Getting a mesothelioma diagnosis essentially amounts to a death sentence. Most patients who receive such a diagnosis have stage 4 malignant pleural mesothelioma (MPM), and are told they have only a year or so left to live. There are various treatments, but they are often very painful, invasive, and far from a cure. Even in the best of cases, they typically only extend a patient’s life a matter of months and at the cost of their quality of life.
However, according to a recent news article from EHS Today, one woman was diagnosed with malignant mesothelioma just three months after her daughter was born. She was initially told she had no more than 18 months left to live due to the advanced stage of the cancer and aggressive nature of the disease. She chose to fight and has been doing so for the past 11 years. This is far from common, and she has chosen to dedicate her life to asbestos and mesothelioma awareness.
One of the reasons her case was different than many others is because she was only 36 at the time of her diagnosis. As our Boston mesothelioma attorneys can explain, it typically takes between 20 and 50 years for the deadly asbestos fibers to metastasize into malignant mesothelioma, so we are normally dealing with much older victims, and most of these victims became sick from occupational exposure to asbestos. This is unlikely with a victim who is only 36.
In some cases, it was the worker who came home from work still covered in deadly asbestos fibers and caused his or her family members to become exposed to the fibers. If a child is exposed to these fibers at the age of six, then she might become sick by the time she turned 36. In the law, these cases are called take home asbestos cases, because a loved one in the same household took the asbestos fibers home.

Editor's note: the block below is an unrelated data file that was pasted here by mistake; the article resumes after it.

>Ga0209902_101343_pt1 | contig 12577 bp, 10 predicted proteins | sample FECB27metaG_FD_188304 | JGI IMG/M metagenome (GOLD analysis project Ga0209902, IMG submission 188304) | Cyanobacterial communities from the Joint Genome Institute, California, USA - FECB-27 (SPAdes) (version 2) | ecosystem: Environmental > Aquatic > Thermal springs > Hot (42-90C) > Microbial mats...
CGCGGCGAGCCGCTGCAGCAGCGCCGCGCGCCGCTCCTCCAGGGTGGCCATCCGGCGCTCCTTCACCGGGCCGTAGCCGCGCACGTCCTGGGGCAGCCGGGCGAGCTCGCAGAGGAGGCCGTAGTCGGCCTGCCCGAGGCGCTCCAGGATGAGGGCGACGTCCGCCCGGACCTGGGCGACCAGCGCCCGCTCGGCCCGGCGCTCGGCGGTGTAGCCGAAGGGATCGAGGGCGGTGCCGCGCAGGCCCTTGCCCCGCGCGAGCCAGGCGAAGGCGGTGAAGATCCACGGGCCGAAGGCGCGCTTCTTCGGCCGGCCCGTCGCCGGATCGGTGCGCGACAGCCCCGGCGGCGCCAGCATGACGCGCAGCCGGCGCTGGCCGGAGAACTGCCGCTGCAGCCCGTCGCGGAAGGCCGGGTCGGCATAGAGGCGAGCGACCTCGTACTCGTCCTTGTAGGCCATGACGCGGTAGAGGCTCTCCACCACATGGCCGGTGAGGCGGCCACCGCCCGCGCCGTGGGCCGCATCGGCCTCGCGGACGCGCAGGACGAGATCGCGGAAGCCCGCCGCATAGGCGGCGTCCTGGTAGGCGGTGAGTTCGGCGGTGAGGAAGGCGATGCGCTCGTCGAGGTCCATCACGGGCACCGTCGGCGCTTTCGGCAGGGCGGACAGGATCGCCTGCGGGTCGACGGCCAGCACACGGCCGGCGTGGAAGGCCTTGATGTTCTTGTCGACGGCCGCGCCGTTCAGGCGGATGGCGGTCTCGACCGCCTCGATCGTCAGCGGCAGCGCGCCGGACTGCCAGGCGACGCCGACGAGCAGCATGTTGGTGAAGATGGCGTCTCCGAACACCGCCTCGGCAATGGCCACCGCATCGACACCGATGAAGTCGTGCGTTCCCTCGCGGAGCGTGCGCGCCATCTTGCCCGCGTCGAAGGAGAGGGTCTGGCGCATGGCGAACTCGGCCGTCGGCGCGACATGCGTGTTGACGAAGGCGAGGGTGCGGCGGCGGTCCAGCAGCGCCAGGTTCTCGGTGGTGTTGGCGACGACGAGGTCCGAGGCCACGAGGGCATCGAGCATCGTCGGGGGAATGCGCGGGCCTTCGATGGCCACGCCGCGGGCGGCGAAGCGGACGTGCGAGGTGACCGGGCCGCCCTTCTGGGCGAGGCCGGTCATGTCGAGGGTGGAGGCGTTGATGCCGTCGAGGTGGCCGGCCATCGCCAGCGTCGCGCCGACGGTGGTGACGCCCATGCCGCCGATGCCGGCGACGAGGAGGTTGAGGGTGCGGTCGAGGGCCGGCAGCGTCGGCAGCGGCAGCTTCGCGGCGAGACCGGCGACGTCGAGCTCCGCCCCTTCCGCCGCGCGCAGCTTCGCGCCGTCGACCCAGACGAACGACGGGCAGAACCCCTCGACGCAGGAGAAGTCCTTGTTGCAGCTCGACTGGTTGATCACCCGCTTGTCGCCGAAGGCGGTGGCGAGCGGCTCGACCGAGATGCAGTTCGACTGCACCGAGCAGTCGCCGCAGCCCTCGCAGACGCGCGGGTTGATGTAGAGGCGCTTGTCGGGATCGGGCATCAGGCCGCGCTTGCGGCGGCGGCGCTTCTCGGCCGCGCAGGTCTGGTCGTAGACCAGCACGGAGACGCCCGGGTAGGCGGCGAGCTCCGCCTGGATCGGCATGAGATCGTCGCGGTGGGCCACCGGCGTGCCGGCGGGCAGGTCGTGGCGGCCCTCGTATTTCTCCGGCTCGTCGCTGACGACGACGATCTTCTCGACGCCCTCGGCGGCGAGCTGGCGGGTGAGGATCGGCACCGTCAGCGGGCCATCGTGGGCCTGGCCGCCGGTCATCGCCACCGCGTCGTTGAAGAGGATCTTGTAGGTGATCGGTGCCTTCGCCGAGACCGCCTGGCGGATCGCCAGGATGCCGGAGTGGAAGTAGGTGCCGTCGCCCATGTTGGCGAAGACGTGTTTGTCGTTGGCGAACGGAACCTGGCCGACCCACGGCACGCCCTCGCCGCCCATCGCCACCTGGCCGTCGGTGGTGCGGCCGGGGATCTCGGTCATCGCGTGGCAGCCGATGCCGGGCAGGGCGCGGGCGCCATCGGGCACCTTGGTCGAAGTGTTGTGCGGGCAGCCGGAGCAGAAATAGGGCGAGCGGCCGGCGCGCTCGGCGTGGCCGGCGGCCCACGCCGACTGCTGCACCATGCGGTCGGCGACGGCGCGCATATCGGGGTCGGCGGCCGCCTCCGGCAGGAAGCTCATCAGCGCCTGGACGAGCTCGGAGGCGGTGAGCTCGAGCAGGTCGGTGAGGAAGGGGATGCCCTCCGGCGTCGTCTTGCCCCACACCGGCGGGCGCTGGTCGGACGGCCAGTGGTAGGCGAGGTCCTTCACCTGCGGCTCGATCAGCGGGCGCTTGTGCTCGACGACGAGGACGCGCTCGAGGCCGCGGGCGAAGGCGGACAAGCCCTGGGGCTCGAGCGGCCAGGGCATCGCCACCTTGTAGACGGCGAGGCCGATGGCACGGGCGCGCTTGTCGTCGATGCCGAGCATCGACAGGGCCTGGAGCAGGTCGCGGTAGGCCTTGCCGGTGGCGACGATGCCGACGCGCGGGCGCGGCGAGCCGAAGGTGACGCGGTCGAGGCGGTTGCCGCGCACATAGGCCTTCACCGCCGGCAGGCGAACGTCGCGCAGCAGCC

While there are certainly many interesting aspects of this victim’s treatment, for this post, we will focus on legal issues surrounding take home asbestos cases. One of the main issues deals with the duty of care. There are many complex aspects of a mesothelioma case, and there really isn’t a “typical” case; however, all of the cases ultimately deal with the tort of negligence in some form or another.
The first element in a negligence case is the duty of care. A defendant owes the duty of care to anyone that is in the zone of danger. The worker who actually handled or was otherwise exposed to the asbestos was clearly in the zone of danger. However, there is a more nuanced issue of whether the worker’s child was a foreseeable victim. There is no easy answer to this question, because the facts in every case are never the same, and the situation will vary form case to case. For that reason, you should speak with an experienced asbestos injury lawyer about the facts of your actual situation to see if a duty of care was owed.
If you or a loved one is diagnosed with mesothelioma in Boston, call for a free and confidential appointment at 1-888-367-2900.
Heather Von St. James: Why I Fight, May 23, 2017, By Heather Von St. James, EHS Today
More Blog Entries:
Treating Mesothelioma and Other Asbestos-Related Cancers, Feb. 14, 2017, Boston Asbestos Exposure Attorney Blog